June 11, 2010
Contact: Amy Vanderbilt
, 406 888-5838
Contact: Wade Muehlhof
, 406 888-7895
WEST GLACIER, MONT. – Glacier National Park officials report that a new University of Montana (UofM) study of mountain goats has been suspended pending an internal investigation into the cause of two deaths of adult mountain goats this week in separate darting and tranquilizing efforts. Field autopsies (necropsies) were performed by the field team on both animals. In the first capture cause of death was determined to be respiratory arrest due to the tranquilizer dart puncturing the animal’s ribcage. Cause of death is unknown in the second capture.
On Tuesday, June 8, during preliminary field work in the Many Glacier Valley, a six-year-old male mountain goat died after it was darted and tranquilized by Wildlife Conservation Society veterinarian Dr. Robert Moore. The darting occurred in the Ptarmigan Lake Trail area of Mt. Altyn. After being tranquilized, the animal went into respiratory arrest. Dr. Moore administered a tranquilizer antidote and provided support breathing for approximately 45 minutes according to Dr. Joel Berger, the John J. Craighead Chair and Professor of Wildlife Conservation at the UofM Division of Biological Sciences and Dr. Moore works for the Wildlife Conservation Society.
After meeting with park managers on Wednesday, June 9 researchers were allowed to resume their field work; however, a second mortality occurred Thursday, June 10 when another male goat was darted. Thursday evening, the researchers were instructed to "stand down," until further notice, while the NPS conducts a review. Berger stated, “We are devastated at the loss of these animals.”
Much has been studied about the physical and visual changes occurring to glaciers remaining within Glacier National Park; however, much less is known about the potential impacts of climate change on park wildlife. In Glacier National Park, mountain goats are icons of peaks and wilderness skylines and they are likely a climate-sensitive species. Little is known about mountain goats including the extent to which changing habitats will affect this population. The question posed by this UofM study: Will Glacier National Park become a refuge for mountain goats?
Dr. Berger is overseeing the field study being conducted by UofM doctoral candidate Stefan Ekernas. Researchers planned to dart 30 mountain goats over the next two summers with a goal of collaring 15 this year and 15 next year. Mountain goats were to be fitted with radio collars as well as subcutaneous temperature monitors. Captures were to be conducted by a veterinarian with care taken to minimize activity in the vicinity of cliffs or open water, and excessively rough terrain. The study is planned to continue through 2013.
Berger has 25 years of field experience conducting research on large mammals including musk oxen, saiga antelope, moose, rhinos and pronghorn antelope. This experience includes handling and/or darting black rhinos, musk ox, pronghorn, saiga, moose, cheetahs, Grevy's zebras, feral horses, mule deer, bighorn sheep, coyotes, black bears, and kit fox.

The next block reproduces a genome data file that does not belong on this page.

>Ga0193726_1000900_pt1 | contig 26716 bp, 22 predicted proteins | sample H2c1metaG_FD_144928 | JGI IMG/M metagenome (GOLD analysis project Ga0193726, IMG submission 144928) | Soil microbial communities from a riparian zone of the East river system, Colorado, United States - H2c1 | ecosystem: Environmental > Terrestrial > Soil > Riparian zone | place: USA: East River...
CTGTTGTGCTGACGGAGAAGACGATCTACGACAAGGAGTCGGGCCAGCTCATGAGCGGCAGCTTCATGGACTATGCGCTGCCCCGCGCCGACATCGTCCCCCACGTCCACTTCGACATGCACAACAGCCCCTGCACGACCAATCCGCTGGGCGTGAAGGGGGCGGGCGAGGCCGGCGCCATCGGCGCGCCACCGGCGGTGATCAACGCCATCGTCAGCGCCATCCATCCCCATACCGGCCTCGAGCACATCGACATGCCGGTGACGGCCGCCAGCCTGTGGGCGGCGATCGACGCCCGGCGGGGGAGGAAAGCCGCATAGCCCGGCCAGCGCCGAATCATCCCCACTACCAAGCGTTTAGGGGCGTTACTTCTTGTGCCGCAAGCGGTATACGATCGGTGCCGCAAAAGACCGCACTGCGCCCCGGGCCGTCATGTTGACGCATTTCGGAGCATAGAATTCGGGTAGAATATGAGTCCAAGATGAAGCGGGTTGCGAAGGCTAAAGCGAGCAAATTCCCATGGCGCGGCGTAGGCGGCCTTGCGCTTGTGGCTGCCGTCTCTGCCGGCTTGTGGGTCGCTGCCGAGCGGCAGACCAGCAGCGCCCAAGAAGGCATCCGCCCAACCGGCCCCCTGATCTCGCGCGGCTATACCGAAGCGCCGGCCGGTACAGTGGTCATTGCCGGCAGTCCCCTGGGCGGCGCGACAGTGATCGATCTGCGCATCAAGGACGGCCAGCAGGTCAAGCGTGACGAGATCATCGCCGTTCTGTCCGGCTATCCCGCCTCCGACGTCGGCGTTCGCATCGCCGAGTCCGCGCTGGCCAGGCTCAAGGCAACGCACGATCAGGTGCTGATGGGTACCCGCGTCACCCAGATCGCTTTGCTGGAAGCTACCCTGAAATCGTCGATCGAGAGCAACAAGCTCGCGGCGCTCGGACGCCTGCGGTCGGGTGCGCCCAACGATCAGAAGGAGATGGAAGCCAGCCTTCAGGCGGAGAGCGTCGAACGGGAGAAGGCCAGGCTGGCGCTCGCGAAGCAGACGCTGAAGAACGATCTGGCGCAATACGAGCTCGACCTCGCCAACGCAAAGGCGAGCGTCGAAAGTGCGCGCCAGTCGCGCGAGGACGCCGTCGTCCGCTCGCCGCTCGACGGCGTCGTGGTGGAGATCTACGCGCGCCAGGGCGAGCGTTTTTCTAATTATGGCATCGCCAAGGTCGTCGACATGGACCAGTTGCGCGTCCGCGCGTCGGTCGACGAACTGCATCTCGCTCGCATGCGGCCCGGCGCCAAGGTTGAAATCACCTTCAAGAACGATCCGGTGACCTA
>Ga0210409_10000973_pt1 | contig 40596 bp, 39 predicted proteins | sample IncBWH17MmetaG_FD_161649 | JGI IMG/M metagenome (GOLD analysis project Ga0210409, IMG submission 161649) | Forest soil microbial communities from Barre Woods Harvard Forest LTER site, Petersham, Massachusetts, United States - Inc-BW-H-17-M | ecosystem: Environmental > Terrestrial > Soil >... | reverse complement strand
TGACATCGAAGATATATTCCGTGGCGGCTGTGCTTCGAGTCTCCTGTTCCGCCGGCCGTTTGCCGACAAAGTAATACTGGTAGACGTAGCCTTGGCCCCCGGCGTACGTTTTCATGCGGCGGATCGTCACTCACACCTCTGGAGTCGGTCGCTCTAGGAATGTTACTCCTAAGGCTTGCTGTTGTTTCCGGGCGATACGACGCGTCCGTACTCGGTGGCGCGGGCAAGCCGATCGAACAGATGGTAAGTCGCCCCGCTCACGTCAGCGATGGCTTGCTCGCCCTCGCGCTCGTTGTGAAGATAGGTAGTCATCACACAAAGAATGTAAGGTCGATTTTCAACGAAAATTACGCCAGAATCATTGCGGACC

Already scientists have learned that climate change is likely to squeeze the habitat available to park wildlife such as mountain goats since warming may be associated with rapid vegetation change at high altitudes. Understanding how (or if) mountain goats might adapt, and their likelihood of persistence cannot be ascertained without field research. Among the data needed to project persistence of goats is information about: 1) habitat and use, 2) population density, 3) demographic trends, 4) climate and weather, and 5) the extent and speed with which these factors are likely to change.
According to Berger, “Climate has been and continues to be a clear driver in shaping and modifying the boundaries of species distributions. Unlike organisms, the boundaries of national parks are fixed. Knowledge of the nature of change across both time and space offers key glimpses into a species’ biology, its potential ecological dynamics, and, perhaps, into conservation strategies.” While climate models have been widely used to predict shifts in vegetation and animal communities, knowledge about species-specific adaptive mechanisms is rudimentary.”
At a more local scale, less is known about the immediate susceptibility of populations to changing conditions or their demographic responses. There is surprisingly little data on how warming temperatures and changing weather affects distributional patterns of most species, their use of habitats at different elevations, and possible trade-offs between environments and access to food. This project initiates the collection of baseline data that can contribute to the larger question of long-term population persistence. It would concentrate on gaining an understanding of responses to changing temperature regimes and their likely demographic consequences. As a result, the three-year study would provide key data that is critical to the management of park resources.
The NPS will evaluate and consider future courses of action based on the review.
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